It’s still funny to me that thousands and thousands of people PAY money to run. There’s a good chunk of the population that doesn’t get this at all. We be crazy is all they think. There’s another chunk who totally gets it. I used to think running for the sake of running was ridiculous. And then one day, I don’t know what changed, but I decided I was going to train for and run a marathon. That was 16 years ago. Since then running has saved me a lot of therapy bills. I have no explanation for why, but it helps me find my happy.
I had plans to run the Ogden marathon this year, but changed my mind as I’ve been focusing more on strength training to prepare for the Spartan race I signed up for in August (may heaven have mercy on my ridiculously weak arms). But a week before the race, my sister-in-law text me to come run the half-marathon with her.
Now, I exercise 5-6 times a week (30-60 minutes each day), but I’ve only been running once every few weeks. And the farthest I’ve run in the last several months is about 7 miles. I wasn’t prepared for a half. At all. And prepare (more like OVER prepare) is what I do best. I don’t like doing things I’m not prepared for. But I’ve been in a bit of a funk the last few months and thought I could use a good dose of racing “spirit” (if you’ve been in any type of race, you know what I’m talking about). So on a whim, I signed up–6 days before the race.
I was nervous all week long. I wasn’t nervous about not finishing. They’d have to carry my cold dead body off the race course before I didn’t finish. But I’m competitive. I have certain expectations of myself and didn’t want to get a slower time than I’m used to. I tried to get to the mental space of “just finish” but I never did.
This was really a test to see where my mental strength was at. Could I push myself through discomfort, pain, probably some suffering? I’m admittedly not as mentally strong as I’d like to be so I saw this as an opportunity to strengthen that a little.
I read a quote once from Amelia Boone, one of the toughest obstacle course racers on the planet (she wins Spartan races all over the country–she’s legit). She said “I’m not the strongest. I’m not the fastest. I’m just really good at suffering.” This quote sticks with me. Sometimes getting where we want and what we want has less to do with being the strongest or fastest (or smartest) and more to do with pushing through whatever fear, pain, or discomfort we may have to get where we want and what we want.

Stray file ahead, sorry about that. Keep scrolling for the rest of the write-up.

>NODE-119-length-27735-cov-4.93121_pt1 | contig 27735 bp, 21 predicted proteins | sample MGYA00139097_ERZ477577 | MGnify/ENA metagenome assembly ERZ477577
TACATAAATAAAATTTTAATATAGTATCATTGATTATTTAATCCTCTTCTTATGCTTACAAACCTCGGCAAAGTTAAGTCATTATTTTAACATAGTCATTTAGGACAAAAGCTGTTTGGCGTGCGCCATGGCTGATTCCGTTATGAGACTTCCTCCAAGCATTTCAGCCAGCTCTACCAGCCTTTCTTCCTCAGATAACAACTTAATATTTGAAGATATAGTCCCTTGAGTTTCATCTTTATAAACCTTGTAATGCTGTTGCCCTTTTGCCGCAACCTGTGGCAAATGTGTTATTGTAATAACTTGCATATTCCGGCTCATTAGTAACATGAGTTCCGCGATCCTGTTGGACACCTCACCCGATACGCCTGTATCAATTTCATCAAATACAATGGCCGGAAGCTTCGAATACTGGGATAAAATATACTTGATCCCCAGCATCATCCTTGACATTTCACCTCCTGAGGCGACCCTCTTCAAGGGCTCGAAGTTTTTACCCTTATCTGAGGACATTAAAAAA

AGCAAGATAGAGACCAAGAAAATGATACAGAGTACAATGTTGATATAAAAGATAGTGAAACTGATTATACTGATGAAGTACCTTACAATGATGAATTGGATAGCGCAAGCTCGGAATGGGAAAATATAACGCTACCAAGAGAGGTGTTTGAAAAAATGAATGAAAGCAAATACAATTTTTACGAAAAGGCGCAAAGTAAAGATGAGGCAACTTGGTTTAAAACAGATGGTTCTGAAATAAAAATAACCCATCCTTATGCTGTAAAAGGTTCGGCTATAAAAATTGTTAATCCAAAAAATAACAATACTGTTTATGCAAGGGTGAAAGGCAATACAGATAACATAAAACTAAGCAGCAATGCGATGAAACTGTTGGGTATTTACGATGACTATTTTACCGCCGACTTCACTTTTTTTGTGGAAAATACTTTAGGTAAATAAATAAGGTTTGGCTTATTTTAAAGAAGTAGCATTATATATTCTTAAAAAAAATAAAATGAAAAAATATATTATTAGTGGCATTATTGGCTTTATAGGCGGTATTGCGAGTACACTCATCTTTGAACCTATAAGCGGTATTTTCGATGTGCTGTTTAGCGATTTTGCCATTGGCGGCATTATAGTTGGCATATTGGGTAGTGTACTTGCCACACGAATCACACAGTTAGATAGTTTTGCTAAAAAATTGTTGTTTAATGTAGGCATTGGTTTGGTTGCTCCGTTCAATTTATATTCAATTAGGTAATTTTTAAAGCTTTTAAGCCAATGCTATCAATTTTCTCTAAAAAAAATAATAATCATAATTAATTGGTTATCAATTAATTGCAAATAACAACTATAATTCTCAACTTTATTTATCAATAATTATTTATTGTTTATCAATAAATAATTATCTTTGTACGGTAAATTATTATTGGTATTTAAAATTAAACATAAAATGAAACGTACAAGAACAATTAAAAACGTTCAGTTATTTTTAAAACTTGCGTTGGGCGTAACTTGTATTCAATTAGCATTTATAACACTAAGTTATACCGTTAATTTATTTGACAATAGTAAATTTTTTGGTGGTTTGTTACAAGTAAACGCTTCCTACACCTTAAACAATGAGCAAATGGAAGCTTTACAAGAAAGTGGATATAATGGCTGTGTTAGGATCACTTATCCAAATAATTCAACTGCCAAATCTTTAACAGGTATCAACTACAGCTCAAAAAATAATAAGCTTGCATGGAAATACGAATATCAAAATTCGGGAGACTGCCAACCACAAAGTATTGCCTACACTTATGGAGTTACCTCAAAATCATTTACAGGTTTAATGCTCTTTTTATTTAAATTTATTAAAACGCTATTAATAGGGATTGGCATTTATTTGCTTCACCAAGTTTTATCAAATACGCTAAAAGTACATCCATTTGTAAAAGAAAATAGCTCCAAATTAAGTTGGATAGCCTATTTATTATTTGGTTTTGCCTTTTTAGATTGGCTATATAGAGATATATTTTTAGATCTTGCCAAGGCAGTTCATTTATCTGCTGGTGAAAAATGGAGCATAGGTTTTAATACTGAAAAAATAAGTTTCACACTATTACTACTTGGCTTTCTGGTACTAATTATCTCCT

So race day came and went and I learned a few things from the experience:
**Being prepared is definitely not overrated. There’s people who seem to be good at winging things throughout life. I’m not one of them. Being prepared matters. I NEED a lot of preparation time for things.
**Though our mind can push us through things, there’s always a cost. I was hurting through much of this race. At mile 5 I saw a sign that said “That voice in your head saying you can’t is a liar”. I held on to that through the rest of the race and kept telling myself “Keep pushing. Keep pushing”. And I did. I pushed. And I finished with a decent time (for me). But there was definitely a physical price to pay for doing so. My muscles weren’t prepared for a run that far. My body in general wasn’t prepared for a run that far. There are some people who seem to be built for running and endurance sports. I am not one of them. I normally have to train, a lot, to do these type of races. I paid for this in the days after (and am still paying for it). Our minds can push us to do amazing things, but if we haven’t properly prepared, there is a cost.
**The aforementioned “cost” was worth it. Sure I couldn’t walk down stairs for 3 days, I had a horrible stomach ache for several days, my right quad still screams at me when I move it certain ways, I still can’t squat, and a few other physical ailments I don’t want to discuss on the www, BUT I proved to myself I can push myself through pain. I can push myself to do things I wasn’t sure I could do. I learned just how powerful the mind is.
**Many times, I hold myself back from doing great things because I’m afraid to fail. Or afraid to look dumb. But in the end, it’s almost always worth taking the risk. I miss out on too much for fear of not doing well when I try. I don’t like not being good at something. But I have to start somewhere if I want to get anywhere. Life opens up when I get rid of the fear of looking dumb (even if it’s just to myself–most people aren’t paying any attention to what I’m doing anyway).
**This isn’t new to me, but every time I run a race I’m reminded how amazing the running community is. People are just nice. And encouraging. And excited. And positive. I really dig the running community.